The questions are not merely: who allowed annual reports to become showcases of puffery and deceptive accounts? Nor just: why was there no information on the only real maintenance questions – what is needed, and how much of this need was met? Nor even: why did Treasury and the Department abandon practices they once knew were necessary to meet their responsibilities to monitor railway organisations and oversee vast sums of public monies?

Another is: why was it ever thought a good idea to take the assets from the railway and put them in organisations – first the Department, later the Entity – who tell the Auditor General they are in control yet tell everybody else – including the safety regulator – they are not responsible?

Unlike what the Government thinks – at least thought when in Opposition – that is not a budget presentation problem. Rather it is a threat to the operations and perhaps public safety of the commuter rail system.

Much more could be said about maintenance – including the bizarre arrangement of ‘A’ advancing vast sums to ‘B’ to look after the assets of ‘C’ – with A not asking whether B spent the money and C not caring; about a Department conducting an unregulated function of setting asset standards; repetition of late 1990s prattle about ‘fit for purpose’; change in the basis of asset values just after reports of a significant shortening of asset lives; and whether undue faith in imminence of digital-train-operations undermines incentives to maintain current signalling.

And more

But for now, attention really needs to be paid to what can be gleaned from the report about the attitude of the bureaucracy to the railway.

The Department ‘helps-out’ Sydney Trains by providing it with external services that should be done in-house. Apart from the (failed) timetable, activities include: asset standards; training; employee selection; corporate functions, such as advice on responsibilities and on legal relations – with the Department! The portfolio chart shows a ‘reporting line’ of the Chief Executive to a Deputy in the Department – contrary to the Act which requires the Chief to report to the Minister.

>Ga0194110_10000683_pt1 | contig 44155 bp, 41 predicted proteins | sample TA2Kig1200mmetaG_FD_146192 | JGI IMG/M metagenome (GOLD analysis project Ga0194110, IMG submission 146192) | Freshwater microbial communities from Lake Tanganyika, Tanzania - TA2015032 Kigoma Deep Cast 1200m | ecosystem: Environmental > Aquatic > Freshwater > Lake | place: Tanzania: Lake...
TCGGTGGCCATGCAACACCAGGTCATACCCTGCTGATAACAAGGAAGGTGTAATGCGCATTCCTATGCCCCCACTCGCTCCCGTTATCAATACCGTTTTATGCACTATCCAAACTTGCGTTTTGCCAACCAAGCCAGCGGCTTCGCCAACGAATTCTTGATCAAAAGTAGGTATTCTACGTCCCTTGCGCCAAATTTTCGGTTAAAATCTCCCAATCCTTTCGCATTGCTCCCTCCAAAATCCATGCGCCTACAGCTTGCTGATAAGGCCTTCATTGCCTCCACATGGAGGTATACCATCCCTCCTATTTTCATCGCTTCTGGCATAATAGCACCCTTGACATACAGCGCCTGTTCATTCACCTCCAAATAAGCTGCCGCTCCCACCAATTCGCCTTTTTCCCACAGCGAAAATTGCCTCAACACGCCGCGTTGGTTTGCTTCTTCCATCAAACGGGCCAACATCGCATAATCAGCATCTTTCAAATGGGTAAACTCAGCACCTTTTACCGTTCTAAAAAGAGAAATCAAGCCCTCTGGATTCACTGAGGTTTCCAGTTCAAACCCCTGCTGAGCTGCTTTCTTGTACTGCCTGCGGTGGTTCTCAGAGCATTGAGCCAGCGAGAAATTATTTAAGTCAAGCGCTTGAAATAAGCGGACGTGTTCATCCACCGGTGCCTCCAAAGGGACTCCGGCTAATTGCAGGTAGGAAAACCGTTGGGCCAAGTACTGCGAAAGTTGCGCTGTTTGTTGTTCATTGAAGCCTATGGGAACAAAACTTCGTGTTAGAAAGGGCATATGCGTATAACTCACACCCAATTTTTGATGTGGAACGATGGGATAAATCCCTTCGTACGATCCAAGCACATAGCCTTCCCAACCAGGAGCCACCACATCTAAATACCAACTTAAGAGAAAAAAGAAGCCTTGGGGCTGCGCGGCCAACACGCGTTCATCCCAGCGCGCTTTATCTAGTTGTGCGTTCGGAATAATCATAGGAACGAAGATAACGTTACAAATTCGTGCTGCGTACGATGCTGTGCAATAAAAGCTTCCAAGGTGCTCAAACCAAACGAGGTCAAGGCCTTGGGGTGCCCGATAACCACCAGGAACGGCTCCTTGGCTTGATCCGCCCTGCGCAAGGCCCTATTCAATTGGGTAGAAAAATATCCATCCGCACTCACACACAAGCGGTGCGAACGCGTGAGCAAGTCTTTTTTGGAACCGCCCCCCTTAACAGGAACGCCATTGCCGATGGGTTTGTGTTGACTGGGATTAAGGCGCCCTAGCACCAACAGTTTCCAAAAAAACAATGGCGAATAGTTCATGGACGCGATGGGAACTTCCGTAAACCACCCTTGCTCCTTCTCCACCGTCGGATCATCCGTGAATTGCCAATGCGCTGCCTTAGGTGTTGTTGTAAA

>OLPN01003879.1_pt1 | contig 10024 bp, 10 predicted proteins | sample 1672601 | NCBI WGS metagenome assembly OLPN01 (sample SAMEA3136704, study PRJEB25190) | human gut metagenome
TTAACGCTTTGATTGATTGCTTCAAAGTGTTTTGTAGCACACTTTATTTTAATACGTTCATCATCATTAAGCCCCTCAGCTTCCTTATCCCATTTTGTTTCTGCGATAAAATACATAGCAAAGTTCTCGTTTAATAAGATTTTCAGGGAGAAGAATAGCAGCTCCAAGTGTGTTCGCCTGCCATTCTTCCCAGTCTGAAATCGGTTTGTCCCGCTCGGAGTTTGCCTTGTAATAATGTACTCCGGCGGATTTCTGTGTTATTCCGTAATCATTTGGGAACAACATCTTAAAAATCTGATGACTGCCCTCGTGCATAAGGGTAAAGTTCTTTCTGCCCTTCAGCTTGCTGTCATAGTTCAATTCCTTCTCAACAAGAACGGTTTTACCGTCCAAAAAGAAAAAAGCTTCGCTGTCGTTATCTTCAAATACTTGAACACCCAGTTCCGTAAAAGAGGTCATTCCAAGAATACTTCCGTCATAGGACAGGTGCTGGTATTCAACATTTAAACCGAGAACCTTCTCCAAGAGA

Yet the Department has been less assertive about claiming concomitant responsibilities under national rail safety law.

Little wonder it took a Ministerial review to say what should have been blindingly obvious to each of Sydney Trains, the Transport Asset Holding Entity, Transport for NSW and Treasury: the timetable is defective and there is a maintenance backlog evidenced by a reported 40,000 infrastructure defects.

And little wonder the published report looks like a redacted version of the start of what the Government needs to be very firmly told.


Given that, there does seem an agenda to so subjugate Sydney Trains as to effectively cripple – rub-out – Sydney’s commuter railway.

This replicates the aims of, and deceptive practices characterising, the Sydney Metro boondoggle. With the same devotion to secrecy producing the same consequence – decision makers isolated from competent advice. Those decision makers thus make the worst of all mistakes: not considering what success looks like, and what is likely to happen on the road to the policy destination – as the commuter railway progressively crumbles.

By ignoring gravely flawed policy and legislation, skiting about a network wide maintenance blitz whose cost is just a bad afternoon on the East Hills line – and hoping friendly little reviews won’t cost much and keep everyone out of trouble – the Minister seems unaware of the game in which she is being played. That does not augur well for Sydney and its commuters. Or the Minister.

While the review is to produce a final report later this year, it has already provided further compelling reasons for a formal commission of inquiry: to interrogate advisers and policy makers about what they have done; to identify ways out of this mess; and for public accountability to deter the type of misbehaviour outlined in this article.